Just for you own tast, in a Socratic manner, let us now examine why the goal of Hajj, "to continuously strive to achieve one's goal," starting with the question of why this goal, from time to time, must be renewed, if not re-defined. Perhaps Ghoma is so much wiser than all of mankind, that he does not need to dwell on this point, but rather can easily move on to ask: “Is it an imaginative goal or some other still rarefied goal?” Therefore it is upon us to uncover Ghoma’s wisdom behind skipping the question of why the goal MUST be renewed, if not re-defined. This can be done in two ways. The first is to assume that nobody has ever asked why the goal must be renewed, and no one ever will. In that case, you can move forward to whatever next point you want to make. But because it is so obvious that people will ask why, then there must be a reason; and for Muslims, in a nutshell that reason is that Allah, The Great, The Wise, The Omnipotent, has commanded them to ! do so. Why do Muslims believe in God, and obey his commands? Why, this was discussed starting in paragraph three of this essay! The subsequent conclusion I make is that Ghoma’s logic is beyond that of an ordinary person such as myself, and that only he can enlighten us from Plato’s metaphorical cave, John Rawls’ veil of ignorance. I urge you to do so, Ghoma J.

Interestingly enough, Ghoma provides us, the ‘less wise’, with a prescription in the very paragraph that he discusses the goal of Hajj. “…[P]onder what does that mean remembering also what the poet Federico Garcia Lorca had said: " the imagination hovers above the ritual.” Great, Ghoma the wise writer has told us to ponder some poet’s anecdote, rather than the word of God which he so arrogantly challenges. Ok everybody, I guess we should all commit shirk and do what Ghoma says (/end sarcasm). This leads me to ponder on the quote by Ghoma just shortly after: “Are we not getting into a deep and murky waters here?” (nice grammar by the way). And look at this: shortly after this quote, Ghoma quotes somebody who has pondered upon the pilgrimage!! Surely this is an act of ‘Ghomian’ heresy? A shame that our beloved intellect Ghoma did not bother to commit much effort into explaining why he derived a meaning from that quote that is quite different from the meaning in the Hade! eth Sahih “Ina el A’amaal bi niyaat”—actions are judged by intentions. ACTIONS are judged by intentions, not ‘imaginations are judged by intentions’. Thank you again for not clarifying, shall I assume that this was another intended omission?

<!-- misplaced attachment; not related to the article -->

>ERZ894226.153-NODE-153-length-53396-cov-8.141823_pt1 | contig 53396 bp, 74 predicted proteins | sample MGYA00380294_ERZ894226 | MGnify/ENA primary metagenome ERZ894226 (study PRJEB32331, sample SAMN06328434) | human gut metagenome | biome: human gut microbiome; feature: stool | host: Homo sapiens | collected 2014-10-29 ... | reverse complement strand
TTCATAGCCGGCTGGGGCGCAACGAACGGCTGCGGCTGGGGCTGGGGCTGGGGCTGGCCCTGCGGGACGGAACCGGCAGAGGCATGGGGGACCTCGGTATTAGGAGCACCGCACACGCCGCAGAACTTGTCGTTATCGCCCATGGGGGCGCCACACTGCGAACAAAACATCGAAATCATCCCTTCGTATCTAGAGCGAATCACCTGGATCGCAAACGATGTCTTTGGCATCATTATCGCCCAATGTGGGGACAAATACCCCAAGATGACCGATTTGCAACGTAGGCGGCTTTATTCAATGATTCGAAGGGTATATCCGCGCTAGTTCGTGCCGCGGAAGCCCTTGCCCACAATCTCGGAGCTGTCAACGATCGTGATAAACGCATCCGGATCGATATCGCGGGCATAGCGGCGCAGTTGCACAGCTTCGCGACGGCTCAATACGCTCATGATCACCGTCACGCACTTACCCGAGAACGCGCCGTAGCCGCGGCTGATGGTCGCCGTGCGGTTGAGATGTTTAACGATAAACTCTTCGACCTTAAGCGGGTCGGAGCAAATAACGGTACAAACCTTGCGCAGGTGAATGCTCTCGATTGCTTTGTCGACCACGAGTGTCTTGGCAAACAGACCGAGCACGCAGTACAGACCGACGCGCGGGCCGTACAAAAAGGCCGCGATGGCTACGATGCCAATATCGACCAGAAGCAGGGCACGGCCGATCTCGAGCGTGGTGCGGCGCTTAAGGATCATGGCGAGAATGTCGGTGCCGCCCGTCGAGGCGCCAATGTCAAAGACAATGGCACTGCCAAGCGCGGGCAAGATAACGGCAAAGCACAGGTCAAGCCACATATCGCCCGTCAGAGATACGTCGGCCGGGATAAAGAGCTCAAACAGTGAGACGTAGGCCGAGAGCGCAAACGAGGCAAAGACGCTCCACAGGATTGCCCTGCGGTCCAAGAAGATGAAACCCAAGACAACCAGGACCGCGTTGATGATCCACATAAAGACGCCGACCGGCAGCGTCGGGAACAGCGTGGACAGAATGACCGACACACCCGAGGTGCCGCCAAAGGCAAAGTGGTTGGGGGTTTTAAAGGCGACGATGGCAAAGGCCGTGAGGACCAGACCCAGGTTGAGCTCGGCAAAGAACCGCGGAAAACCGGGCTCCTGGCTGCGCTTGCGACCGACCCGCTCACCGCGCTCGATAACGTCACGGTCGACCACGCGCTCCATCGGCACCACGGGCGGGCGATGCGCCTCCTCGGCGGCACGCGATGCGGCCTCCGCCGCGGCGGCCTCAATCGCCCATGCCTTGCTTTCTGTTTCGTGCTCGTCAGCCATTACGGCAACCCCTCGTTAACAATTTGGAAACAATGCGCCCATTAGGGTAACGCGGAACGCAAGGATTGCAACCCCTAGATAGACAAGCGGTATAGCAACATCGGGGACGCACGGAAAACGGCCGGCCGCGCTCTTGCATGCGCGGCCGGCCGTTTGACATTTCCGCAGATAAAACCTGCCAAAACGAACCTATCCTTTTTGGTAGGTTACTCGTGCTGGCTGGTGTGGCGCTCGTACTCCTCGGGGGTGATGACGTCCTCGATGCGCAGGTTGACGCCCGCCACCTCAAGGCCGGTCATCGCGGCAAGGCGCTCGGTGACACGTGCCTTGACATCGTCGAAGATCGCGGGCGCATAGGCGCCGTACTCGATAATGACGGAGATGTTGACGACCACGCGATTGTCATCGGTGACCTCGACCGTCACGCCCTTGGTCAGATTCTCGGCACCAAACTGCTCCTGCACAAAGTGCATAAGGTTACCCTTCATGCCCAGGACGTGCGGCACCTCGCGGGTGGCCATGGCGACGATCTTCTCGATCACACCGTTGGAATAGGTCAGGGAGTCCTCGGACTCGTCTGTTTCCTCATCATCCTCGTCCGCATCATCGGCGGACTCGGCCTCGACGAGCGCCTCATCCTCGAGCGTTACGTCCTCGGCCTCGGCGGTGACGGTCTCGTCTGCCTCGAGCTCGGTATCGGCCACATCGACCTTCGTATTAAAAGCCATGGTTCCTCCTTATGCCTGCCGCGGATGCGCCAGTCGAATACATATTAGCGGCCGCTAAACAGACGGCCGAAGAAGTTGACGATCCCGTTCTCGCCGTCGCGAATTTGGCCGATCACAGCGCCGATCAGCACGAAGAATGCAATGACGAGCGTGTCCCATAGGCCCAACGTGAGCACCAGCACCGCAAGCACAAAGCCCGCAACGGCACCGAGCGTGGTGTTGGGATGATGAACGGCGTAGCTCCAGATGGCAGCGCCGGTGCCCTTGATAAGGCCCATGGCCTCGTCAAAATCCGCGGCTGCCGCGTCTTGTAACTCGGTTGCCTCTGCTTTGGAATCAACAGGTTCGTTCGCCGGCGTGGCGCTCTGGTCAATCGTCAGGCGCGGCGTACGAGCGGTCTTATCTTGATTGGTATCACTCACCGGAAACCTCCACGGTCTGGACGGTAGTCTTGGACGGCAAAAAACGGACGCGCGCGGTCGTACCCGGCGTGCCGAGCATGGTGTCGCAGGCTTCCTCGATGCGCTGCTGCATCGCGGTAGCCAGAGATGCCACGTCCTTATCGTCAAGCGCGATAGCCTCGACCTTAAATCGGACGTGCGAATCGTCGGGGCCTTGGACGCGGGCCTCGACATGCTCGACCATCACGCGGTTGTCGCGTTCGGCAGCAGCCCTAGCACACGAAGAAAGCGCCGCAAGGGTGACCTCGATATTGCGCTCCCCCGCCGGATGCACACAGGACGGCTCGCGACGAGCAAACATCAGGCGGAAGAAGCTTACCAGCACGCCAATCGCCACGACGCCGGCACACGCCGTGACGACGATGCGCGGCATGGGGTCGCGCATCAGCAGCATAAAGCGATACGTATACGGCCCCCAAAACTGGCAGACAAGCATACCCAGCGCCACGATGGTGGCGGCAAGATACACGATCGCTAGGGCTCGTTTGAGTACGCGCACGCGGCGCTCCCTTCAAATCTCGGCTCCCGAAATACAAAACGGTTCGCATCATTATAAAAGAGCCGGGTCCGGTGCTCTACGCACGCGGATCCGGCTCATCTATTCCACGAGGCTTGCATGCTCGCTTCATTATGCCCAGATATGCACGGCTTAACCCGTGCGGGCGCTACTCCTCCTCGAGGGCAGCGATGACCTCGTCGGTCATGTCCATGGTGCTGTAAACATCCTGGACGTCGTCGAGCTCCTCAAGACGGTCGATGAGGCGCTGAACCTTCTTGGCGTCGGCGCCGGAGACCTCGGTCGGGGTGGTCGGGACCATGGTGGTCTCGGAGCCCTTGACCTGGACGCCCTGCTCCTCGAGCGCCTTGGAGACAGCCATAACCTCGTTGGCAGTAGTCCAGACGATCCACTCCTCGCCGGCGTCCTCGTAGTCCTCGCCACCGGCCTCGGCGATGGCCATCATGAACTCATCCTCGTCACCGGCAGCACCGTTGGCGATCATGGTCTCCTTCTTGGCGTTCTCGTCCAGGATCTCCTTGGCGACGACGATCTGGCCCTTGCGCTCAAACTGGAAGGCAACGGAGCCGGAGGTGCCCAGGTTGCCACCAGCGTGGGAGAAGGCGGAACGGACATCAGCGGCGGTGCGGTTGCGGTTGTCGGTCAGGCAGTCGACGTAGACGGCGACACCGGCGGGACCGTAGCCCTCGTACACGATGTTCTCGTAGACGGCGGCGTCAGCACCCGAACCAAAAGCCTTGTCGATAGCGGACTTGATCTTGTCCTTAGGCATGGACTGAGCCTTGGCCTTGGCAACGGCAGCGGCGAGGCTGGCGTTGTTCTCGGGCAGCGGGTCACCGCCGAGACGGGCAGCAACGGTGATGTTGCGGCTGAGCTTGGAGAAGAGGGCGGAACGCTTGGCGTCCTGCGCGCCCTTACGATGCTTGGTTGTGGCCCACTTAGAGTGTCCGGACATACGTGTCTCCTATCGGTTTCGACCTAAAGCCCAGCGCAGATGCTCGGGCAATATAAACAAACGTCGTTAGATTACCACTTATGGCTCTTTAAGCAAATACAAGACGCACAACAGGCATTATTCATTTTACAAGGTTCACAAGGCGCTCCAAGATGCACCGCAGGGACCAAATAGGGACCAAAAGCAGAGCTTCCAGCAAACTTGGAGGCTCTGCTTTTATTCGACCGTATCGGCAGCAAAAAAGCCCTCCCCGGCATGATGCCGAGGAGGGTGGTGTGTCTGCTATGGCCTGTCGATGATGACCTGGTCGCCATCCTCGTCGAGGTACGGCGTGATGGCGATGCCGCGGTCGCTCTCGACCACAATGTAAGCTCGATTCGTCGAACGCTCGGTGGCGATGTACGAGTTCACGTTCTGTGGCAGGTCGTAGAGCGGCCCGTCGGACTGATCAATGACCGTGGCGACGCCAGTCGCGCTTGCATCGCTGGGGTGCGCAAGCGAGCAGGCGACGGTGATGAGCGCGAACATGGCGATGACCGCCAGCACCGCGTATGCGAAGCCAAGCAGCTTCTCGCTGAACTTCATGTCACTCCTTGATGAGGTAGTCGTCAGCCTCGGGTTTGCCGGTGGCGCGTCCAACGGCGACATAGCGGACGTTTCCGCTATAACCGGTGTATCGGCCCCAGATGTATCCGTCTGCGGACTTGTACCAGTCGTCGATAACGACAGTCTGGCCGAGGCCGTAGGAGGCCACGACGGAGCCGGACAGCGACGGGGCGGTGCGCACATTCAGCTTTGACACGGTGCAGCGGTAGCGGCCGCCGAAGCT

Here comes my favorite part of the essay, after elaborating (uselessly) on the meaning of ‘imaginative’ (thanks for doing that by the way, why would I want to pick up a dictionary and look up the meaning of the word?), the Kaatib El Libiy (should I also add Great Thinker, Lone Falcon, and Great Liberator to your titles?) presents a long list of facts and numbers about how Hajj money could have been spent elsewhere. Nice of you to put in a list of all the places it could have gone as well, which I honestly believe is the most splendid thing you wrote in the entire essay. Anyone can come up with impressive numbers and use them to make a point, so to make my point, I will do the same. There are, taking a conservative figure, 1 BILLION Muslims on earth. The minimum annual zakah, or alms, that a Muslim must give is a mere 2.5% of a full year’s savings. Let us say that these billion Muslims each saves 100 dollars, or units if you prefer, of money each year. 1 Billion (x) $2.50 = o! h, about 2.5 Billion dollars. Well short of the conservative $11 Billion mentioned in Ghoma’s essay. But wait, Zakut-ul Fitr is $7 per head in Canada, so we can add that too (for a cause at least as worthy as any mentioned by Ghoma). If 500,000 out of the 750,000 Muslims in Canada complete this task, there’s another 3.5 billion dollars. Of course, this only adds up to $6 Billion, with conservative figures as well. But if you had not stopped to think that another billion or so Muslims are doing the same thing every year, you would not have found that whatever figure you end up with easily dwarfs the amount of cash that is spent on Hajj every year. If a relatively small, and highly specialized aid organization like Human Concerns International raised $40 Million is 25 ye! ars for the specific task of sustainable development projects, (see their website), can you even begin to imagine how much money billions of Muslims, the majority of which are willing to spend a couple thousand dollars for a pilgrimage, spend on good causes?

Now it’s my turn to make a wisecracking remark at the end of an essay longer than what most people are willing to read. At the end of the day, Hajj is not a trip to Cancun. Why don’t you go calculate how much money is spent on honeymoons all around the world every year, and proclaim that those idiot married people should give all that money to charity? As sure as the earth is round, the true believer loves God more than any man or woman. Then is it not only right (and logical) that they should commit a trip, which God has so mercifully asked that we do so only if we can, to where he has asked us to go, and only once in our lives? With that, I am willing to stick my neck out and say that the only reason few others have bothered to reply to you, Mr. Ghoma, is not because they are overwhelmed by your arguments, but simply that they are overwhelmed by your ignorance, and are not willing to spend an hour and a half trying to enlighten a person who thinks so highly of himself.

A. A. Omar